The term “tentatively” would suggest that such cancellations could continue well beyond 1Q22, but of course, this is overly dependent on whether the government in Hong Kong will relax such Zero-Covid policy rules.

Such tight and draconian measures are being noticed outside of the Hong Kong aviation industry, with the Qatar Airways GCEO Akbar Al Baker speaking out against this.

His airline is the third-largest shareholder of the carrier and expressed to the media that “You can’t just shut the aviation industry [down] because somebody got infected coming in [on] someone’s aeroplane” (Lee, 2021).

Other international carriers are following the suit in response to the government’s approach to this. “In November, FedEx said it would shut down its crew base in Hong Kong entirely and relocate pilots away from the city” (Toh, 2021).

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Is The Chinese Government Paving the Way for China Southern Dominance in HKG?


China Southern’s growth rate was “turbo-charged” in the early 2000s and has positioned themselves to the point where they own a fleet of 635 aircraft, and has marketed themselves “as the sixth busiest airline in the world” (Curran, 2021).

Melv_L – MACASR, CC BY-SA 2.0 https://creativecommons.org/licenses/by-sa/2.0, via Wikimedia Commons

The carrier has been on the Hong Kong Stock Exchange since 1997 and has used the region to raise hundreds of millions of dollars to reinvest into the business, “including paying for fleet expansion” (Curran, 2021a).

As is known in the industry, the hub of the carrier is Guangzhou, which is a sprawling port city northwest of Hong Kong.

The large fleet number makes it the biggest carrier in China, and of course, sways a lot of influence in both domestic and international destinations.

With the Chinese Government holding “majority ownership of the group”, this allows them not just to dominate that airline, but also the following other domestic carriers in the region (CAPA, 2021):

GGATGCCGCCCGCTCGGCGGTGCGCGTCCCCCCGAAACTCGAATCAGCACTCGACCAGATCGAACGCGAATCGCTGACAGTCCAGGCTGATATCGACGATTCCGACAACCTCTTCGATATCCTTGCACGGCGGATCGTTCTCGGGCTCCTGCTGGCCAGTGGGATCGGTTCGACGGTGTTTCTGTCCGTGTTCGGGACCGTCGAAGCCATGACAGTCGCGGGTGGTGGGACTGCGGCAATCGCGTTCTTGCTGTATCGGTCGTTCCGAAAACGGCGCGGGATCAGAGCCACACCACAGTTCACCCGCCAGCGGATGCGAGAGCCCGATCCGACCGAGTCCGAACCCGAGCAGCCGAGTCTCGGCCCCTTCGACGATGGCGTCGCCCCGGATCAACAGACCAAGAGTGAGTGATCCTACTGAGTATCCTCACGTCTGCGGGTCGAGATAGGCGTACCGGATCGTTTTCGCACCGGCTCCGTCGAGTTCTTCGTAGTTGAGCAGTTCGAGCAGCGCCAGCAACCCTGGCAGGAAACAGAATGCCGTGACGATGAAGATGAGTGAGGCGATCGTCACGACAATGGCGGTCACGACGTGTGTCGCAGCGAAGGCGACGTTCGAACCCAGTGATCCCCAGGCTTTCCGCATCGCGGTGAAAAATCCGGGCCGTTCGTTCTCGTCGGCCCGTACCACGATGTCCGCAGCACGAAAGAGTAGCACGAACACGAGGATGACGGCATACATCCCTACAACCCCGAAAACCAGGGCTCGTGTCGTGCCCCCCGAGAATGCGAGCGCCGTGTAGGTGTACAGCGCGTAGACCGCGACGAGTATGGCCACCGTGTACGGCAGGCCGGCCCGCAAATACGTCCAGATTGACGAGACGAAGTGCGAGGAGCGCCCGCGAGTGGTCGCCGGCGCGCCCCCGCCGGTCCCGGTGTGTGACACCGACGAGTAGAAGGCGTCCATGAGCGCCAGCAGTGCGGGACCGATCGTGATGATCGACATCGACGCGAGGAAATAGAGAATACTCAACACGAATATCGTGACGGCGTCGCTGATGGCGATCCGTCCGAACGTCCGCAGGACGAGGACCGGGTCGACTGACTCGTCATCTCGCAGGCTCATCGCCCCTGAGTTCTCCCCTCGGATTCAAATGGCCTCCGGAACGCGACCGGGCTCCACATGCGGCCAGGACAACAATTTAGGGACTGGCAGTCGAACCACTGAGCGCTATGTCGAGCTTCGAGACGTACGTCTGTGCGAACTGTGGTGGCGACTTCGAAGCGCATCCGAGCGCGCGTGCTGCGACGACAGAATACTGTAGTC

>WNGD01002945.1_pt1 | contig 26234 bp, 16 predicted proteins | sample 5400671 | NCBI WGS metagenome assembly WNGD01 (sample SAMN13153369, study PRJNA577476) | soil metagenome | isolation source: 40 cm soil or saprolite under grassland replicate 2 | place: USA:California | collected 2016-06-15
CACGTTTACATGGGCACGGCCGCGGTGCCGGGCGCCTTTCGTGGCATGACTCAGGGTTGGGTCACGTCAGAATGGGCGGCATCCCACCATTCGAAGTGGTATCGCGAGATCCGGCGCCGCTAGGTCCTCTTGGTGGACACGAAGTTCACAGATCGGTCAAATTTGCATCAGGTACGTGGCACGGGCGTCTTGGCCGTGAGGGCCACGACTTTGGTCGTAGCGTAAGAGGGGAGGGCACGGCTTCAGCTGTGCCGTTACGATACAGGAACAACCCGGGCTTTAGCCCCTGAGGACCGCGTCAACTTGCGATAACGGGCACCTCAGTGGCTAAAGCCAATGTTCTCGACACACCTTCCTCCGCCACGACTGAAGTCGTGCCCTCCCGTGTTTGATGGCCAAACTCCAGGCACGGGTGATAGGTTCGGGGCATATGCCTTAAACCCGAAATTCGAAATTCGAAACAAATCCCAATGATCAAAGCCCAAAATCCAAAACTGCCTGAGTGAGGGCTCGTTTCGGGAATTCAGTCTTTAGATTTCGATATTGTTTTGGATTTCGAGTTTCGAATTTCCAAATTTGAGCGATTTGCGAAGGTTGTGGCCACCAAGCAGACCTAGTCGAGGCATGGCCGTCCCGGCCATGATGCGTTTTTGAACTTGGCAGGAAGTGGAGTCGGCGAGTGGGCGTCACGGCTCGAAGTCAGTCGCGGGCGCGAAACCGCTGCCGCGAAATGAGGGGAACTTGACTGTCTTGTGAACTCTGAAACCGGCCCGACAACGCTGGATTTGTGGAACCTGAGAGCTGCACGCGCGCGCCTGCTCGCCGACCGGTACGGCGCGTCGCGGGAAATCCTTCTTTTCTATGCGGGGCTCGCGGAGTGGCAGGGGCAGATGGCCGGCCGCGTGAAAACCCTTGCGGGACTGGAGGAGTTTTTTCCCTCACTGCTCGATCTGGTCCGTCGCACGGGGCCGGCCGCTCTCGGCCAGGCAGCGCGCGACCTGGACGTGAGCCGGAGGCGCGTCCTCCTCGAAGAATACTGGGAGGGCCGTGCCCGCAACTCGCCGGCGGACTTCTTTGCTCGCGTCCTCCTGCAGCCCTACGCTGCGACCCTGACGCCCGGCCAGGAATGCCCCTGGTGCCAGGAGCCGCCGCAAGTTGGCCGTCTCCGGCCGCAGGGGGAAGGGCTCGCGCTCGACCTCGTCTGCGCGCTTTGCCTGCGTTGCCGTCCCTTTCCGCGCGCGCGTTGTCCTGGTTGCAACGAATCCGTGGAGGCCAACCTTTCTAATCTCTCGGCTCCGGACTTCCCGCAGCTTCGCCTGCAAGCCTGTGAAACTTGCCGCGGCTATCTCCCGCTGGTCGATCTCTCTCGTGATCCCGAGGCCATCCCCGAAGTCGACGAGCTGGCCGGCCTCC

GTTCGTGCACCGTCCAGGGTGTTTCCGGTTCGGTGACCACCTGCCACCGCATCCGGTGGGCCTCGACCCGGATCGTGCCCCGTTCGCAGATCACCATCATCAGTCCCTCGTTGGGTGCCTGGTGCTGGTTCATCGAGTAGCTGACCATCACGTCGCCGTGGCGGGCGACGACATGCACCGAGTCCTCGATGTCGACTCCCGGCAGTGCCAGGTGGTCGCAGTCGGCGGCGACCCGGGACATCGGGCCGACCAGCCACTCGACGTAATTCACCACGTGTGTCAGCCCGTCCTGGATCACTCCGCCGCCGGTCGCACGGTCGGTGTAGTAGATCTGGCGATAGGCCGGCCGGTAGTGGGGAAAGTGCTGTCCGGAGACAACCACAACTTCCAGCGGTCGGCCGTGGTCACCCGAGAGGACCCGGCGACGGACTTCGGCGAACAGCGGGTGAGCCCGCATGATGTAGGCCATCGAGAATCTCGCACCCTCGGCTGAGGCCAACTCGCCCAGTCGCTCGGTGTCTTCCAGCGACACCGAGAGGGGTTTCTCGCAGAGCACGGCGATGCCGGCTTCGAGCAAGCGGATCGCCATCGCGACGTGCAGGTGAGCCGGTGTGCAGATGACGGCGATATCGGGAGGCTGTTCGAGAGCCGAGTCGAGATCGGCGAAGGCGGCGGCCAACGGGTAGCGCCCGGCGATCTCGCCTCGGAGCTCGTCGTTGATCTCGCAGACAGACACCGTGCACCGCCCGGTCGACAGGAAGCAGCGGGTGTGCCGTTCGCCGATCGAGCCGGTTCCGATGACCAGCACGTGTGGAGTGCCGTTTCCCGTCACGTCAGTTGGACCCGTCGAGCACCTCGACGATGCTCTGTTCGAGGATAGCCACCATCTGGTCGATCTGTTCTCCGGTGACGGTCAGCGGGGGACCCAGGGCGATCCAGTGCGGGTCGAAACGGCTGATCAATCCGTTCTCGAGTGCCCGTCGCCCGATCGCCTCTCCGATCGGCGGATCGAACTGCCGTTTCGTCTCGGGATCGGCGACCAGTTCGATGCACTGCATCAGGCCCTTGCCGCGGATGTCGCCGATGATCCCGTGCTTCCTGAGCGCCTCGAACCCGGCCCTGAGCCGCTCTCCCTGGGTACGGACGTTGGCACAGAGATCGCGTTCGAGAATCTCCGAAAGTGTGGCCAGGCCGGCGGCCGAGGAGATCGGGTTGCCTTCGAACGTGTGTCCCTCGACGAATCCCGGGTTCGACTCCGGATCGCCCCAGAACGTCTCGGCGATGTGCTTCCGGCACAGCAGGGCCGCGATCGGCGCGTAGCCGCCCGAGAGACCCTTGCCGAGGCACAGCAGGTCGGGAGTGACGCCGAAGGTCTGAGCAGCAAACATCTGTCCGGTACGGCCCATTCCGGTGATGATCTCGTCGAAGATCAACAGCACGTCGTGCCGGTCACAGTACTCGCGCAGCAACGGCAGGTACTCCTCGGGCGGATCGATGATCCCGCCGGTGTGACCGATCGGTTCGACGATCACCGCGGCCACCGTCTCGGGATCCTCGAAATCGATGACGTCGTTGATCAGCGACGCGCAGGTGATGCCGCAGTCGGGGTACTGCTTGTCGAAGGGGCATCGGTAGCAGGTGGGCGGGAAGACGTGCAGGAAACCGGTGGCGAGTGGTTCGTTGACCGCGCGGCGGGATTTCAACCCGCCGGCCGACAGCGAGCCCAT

• Xiamen Airlines (55%)
  • Chongqing Airlines Company Limited (60%, since Jul-2007)
  • Hebei Airlines (acquired through Xiamen Airlines; 99.23%, since Oct-2014)
  • Jiangxi Air (acquired through Xiamen Airlines; 60%)
  • Zhuhai Airlines Company Limited (60%)
  • Shantou Airlines Company Limited (60%)
  • China Southern Henan Airlines Company Limited (52.65%)
  • Guizhou Airlines Company Limited (60%)
  • China Postal Airlines (49%, since Feb-1997)
  • Sichuan Airlines (39%, since Aug-2002)
  • Haikou Meilan International Airport Co. Ltd (4.92%)
  • Xiongan Airlines (100%)
Allen Zhao (GFDL 1.2 http://www.gnu.org/licenses/old-licenses/fdl-1.2.html or GFDL 1.2 http://www.gnu.org/licenses/old-licenses/fdl-1.2.html), via Wikimedia Commons

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It also appears as well that China Southern Airlines seemed to reap the benefits of Cathay Pacific’s geopolitical downfall in 2019.

Cathay Pacific’s profits dropped from HK$2,345 million in 2018 to HK$1,691 million for 2019, and of course, numbers further dropped due to COVID-19 limiting the number of passengers handled (Cathay Pacific, 2020).

As for China Southern Airlines, the airline recorded an increase from 8,819 million RMB in 2018 to 10,838 million RMB in 2019 (China Southern, 2020).

Whilst it can’t necessarily be proved that the airline reaped the benefits of such downfall, the financial aspect does suggest how much better out of the two carriers, who performed better.

The Chinese Government would see the owners of Cathay Pacific, Swire, as major competitors because they are a Hong Kong-London-based conglomerate.

byeangel from Tsingtao, China, CC BY-SA 2.0 https://creativecommons.org/licenses/by-sa/2.0, via Wikimedia Commons

So if that means trying to use COVID as a catalyst for the carrier’s downfall so China Southern can succeed, then that does appear to be an option that China Southern and the Chinese Government will use.

However, such points can be conveyed as quite vague as it could very well be the fact that Cathay Pacific is in a rut at the moment due to the Zero-Covid policy.

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Moreover, the only reason there are pieces like this is because of the high level of PRC-scepticism that is taking place not just in the UK, which has a vested interest with Hong Kong, but the rest of the world as well.

Overall


So overall, it is pretty clear Cathay Pacific is going through some incredibly turbulent times at present.

But whether it is down to geopolitical tensions, the government restrictions on COVID, or something more, remains quite difficult to prove.

byeangel from Tsingtao, China, CC BY-SA 2.0 https://creativecommons.org/licenses/by-sa/2.0, via Wikimedia Commons

For now, the answer does appear to be that the Chinese Government is not using COVID to destroy Cathay Pacific and to make way for China Southern in Hong Kong.

But, there is a lot of media reports surrounding what is going on in Hong Kong that could in fact change the answer to this question.

We will only know it when it happens, and when and if Cathay Pacific collapses at the hands of attempted Hong Kong dominance from the Chinese Government.

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References: